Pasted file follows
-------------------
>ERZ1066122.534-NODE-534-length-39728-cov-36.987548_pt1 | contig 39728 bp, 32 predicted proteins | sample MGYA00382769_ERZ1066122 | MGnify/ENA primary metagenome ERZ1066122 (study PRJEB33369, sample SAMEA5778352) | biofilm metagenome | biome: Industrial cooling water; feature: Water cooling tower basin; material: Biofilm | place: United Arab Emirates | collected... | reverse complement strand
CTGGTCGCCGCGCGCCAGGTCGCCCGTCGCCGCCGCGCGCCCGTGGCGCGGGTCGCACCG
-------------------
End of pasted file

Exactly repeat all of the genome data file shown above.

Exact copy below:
>ERZ1066122.534-NODE-534-length-39728-cov-36.987548_pt1 | contig 39728 bp, 32 predicted proteins | sample MGYA00382769_ERZ1066122 | MGnify/ENA primary metagenome ERZ1066122 (study PRJEB33369, sample SAMEA5778352) | biofilm metagenome | biome: Industrial cooling water; feature: Water cooling tower basin; material: Biofilm | place: United Arab Emirates | collected... | reverse complement strand
CTGGTCGCCGCGCGCCAGGTCGCCCGTCGCCGCCGCGCGCCCGTGGCGCGGGTCGCACCG